The season-high for scoring by a foe against the Spurs this season is 34 by Stephen Curry tonight with 2:54 still left in third quarter.— Marc J. Spears (@SpearsNBAYahoo) January 26, 2016
Bruce Feldman of Fox Sports added more context:
Steph Curry has 34 so far. The Spurs starting 5 combined has 41.— Bruce Feldman (@BruceFeldmanCFB) January 26, 2016
Even big man Festus Ezeli got in on the highlight-reel action as Golden State took an overwhelming 95-66 lead into the final quarter, per the NBA:
B/R Insights reacted to those opening three quarters:
GSWStats noted "Curry just scored his 10,001st career point, becoming the eighth player in franchise history to score at least 10,000 points," while CBS Sports shared a glimpse of the shooter in action:
Some Warriors highlights from tonight... pic.twitter.com/gSCTN2vff4— CBS Sports (@CBSSports) January 26, 2016
Both teams rested many of their regular contributors during the majority of the fourth quarter. While the Warriors provided their typical entertaining show, radio host Jim Rome pointed out a downside for the league:
Most anticipated NBA regular season game in years and the entire fourth quarter is garbage time?!— Jim Rome (@jimrome) January 26, 2016
As the reserves played out the final minutes, Moore said it was time to stop doubting Golden State:
“Pacers’ll get ‘em.” /blew ‘em out “Cavs can hang with them.” /blew them out “Spurs might be better.” /blew them out. Just stop.— Hardwood Paroxysm (@HPbasketball) January 26, 2016
The Warriors looked human during the fourth quarter with Curry on the bench, though, and Ethan J. Skolnick of the Miami Herald argued that further enhanced the reigning MVP's standing:
If Steph Curry hadn't won MVP already, this fourth quarter sealed it— Ethan J. Skolnick (@EthanJSkolnick) January 26, 2016
Marreese Speights hit a three with 1:14 remaining to give Golden State its largest lead at 33 points, and San Antonio's Boban Marjanovic scored six of his 12 points in the final minute.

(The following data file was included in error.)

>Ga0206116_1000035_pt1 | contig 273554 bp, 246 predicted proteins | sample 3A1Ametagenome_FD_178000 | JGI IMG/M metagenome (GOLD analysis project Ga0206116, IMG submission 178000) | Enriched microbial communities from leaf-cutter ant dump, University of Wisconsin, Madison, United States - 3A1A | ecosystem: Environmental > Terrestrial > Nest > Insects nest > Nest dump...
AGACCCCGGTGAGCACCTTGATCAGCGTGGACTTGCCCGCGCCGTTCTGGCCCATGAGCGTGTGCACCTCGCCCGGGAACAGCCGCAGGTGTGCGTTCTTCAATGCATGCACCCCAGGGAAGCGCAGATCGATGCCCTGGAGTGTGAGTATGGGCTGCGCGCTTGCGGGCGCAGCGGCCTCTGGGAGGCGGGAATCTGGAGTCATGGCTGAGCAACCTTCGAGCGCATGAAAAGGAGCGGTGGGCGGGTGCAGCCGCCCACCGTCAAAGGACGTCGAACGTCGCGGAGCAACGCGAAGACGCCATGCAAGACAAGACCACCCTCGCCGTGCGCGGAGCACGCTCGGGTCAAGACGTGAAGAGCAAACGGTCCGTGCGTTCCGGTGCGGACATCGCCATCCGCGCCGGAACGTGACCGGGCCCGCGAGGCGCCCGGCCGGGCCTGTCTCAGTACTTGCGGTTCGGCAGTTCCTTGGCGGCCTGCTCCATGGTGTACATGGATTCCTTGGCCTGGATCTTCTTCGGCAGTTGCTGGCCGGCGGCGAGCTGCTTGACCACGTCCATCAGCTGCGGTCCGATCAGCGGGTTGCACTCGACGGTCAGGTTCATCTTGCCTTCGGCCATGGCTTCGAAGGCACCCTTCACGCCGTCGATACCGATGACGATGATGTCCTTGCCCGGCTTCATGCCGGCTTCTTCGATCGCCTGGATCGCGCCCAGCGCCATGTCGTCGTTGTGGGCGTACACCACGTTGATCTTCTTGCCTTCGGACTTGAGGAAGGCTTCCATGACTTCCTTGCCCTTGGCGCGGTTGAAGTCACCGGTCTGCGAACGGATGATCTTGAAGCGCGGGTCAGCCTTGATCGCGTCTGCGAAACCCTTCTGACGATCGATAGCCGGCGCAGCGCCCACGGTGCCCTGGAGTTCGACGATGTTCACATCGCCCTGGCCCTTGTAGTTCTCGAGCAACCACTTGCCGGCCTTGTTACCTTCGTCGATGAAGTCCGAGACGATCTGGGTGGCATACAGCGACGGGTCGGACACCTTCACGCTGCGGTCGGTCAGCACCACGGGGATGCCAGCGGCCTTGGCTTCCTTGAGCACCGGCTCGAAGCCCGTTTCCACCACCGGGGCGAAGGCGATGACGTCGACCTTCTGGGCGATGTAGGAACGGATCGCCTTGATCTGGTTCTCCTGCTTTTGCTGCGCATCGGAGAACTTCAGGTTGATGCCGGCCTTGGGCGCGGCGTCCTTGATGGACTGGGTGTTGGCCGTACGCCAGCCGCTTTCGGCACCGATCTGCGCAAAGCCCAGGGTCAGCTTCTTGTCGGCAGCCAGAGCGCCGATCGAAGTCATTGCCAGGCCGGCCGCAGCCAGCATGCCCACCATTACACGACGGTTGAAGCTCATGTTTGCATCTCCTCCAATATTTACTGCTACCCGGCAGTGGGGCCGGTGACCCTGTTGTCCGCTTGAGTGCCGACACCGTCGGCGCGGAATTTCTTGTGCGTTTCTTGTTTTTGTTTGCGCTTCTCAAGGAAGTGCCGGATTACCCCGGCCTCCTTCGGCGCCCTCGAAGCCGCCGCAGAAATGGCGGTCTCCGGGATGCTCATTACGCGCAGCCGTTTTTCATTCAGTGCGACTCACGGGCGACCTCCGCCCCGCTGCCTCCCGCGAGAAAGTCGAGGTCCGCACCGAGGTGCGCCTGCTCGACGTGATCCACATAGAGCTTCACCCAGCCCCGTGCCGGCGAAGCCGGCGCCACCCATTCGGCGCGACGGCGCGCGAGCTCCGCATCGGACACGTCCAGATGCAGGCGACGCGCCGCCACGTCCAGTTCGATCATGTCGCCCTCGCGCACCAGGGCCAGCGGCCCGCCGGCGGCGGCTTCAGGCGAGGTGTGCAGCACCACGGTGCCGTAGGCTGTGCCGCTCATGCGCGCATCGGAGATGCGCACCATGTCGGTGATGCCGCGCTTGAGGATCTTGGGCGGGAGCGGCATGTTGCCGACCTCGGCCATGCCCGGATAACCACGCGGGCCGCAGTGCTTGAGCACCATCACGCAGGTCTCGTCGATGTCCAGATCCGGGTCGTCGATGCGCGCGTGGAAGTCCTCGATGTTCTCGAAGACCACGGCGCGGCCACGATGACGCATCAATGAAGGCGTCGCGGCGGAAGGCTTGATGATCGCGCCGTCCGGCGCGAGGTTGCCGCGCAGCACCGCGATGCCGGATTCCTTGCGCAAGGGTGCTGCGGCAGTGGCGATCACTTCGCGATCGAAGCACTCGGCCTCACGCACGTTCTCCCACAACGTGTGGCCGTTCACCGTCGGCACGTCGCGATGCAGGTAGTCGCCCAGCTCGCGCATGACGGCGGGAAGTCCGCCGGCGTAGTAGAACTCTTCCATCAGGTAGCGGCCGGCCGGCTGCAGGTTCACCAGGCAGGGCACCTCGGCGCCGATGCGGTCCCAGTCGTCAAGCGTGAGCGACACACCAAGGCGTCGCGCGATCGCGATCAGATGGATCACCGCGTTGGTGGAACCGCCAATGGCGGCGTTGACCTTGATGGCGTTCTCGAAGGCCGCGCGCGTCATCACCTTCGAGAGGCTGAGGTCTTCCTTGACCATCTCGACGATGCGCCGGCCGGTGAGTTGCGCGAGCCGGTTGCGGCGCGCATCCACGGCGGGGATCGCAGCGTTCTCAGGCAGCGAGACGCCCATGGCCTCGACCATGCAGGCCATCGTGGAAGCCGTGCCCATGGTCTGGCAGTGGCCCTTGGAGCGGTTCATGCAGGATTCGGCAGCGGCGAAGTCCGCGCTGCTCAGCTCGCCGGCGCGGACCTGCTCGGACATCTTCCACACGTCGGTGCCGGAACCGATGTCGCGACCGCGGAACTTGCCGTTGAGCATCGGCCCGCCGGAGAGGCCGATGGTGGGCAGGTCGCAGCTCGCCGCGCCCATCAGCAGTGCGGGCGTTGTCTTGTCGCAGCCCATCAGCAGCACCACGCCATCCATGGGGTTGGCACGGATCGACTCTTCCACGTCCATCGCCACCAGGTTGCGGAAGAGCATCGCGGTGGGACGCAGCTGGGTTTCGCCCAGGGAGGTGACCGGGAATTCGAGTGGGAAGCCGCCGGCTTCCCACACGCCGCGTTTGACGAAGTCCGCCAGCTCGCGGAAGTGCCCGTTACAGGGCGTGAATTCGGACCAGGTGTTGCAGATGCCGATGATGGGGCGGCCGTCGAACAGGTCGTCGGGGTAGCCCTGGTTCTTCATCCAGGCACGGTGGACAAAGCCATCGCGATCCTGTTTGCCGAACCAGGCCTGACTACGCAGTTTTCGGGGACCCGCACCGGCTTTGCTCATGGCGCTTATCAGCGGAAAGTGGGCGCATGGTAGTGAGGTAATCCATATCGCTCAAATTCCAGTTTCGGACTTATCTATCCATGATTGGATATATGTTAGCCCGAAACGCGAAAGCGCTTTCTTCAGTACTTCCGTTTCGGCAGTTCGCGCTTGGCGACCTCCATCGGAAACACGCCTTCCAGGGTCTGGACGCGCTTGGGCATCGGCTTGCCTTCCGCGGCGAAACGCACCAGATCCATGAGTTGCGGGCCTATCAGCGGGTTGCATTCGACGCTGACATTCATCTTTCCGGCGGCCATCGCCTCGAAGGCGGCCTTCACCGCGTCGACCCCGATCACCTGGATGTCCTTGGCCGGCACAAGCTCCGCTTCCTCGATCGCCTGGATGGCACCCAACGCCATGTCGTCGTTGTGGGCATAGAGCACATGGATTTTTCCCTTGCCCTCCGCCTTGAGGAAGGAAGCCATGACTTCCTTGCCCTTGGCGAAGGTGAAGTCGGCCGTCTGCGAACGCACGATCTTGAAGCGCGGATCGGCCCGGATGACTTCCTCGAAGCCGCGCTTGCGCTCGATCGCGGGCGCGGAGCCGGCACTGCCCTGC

If the Warriors play like they did Monday, there isn't a team in the league that can beat them. That task next falls to the Dallas Mavericks, Philadelphia 76ers, New York Knicks and Washington Wizards before Golden State hosts the Oklahoma City Thunder on Feb. 6.
Dallas handed the Warriors one of their rare losses in December, although Curry (leg) did not play in that contest.
The Spurs' schedule doesn't get much easier in the immediate future. They'll play the Houston Rockets and defending Eastern Conference champion Cleveland Cavaliers in their next two games, and they still have to face Golden State three more times before the end of the season.
Those remaining head-to-head tilts will likely determine whether San Antonio has any chance of overtaking the defending champions for the Western Conference's No. 1 seed.
Spurs head coach Gregg Popovich at least had a sense of humor in the aftermath, per Ben Golliver of Sports Illustrated: "We almost got 'em."
Popovich also took what Rachel Nichols of ESPN said was a "not remotely subtle shot" at the Cleveland Cavaliers, who recently fired head coach David Blatt in a decision LeBron James reportedly played a role in making, according to Yahoo Sports' Adrian Wojnarowski. Per Spears, Popovich said: "I'm glad my general manager wasn't in my locker room or I might've gotten fired."
Manu Ginobili looked at things from a big-picture perspective, per Golliver: "At this point they're better than us. I'm not embarrassed to face it."
Danny Green was already looking ahead, per Spears: "This is a good learning experience for us. Take it and learn from it."
As for the Warriors, head coach Steve Kerr didn't want to make too big of a deal about just one contest, per Rusty Simmons of the San Francisco Chronicle: "It's just one win, and I don't think the score means anything."
Kerr also commented on his counterpart, per Simmons: "I love Pop. That's my guy. But I don't feel that bad right now."
Kerr probably won't feel that badly if his team does the same thing to the Spurs in the Western Conference Finals.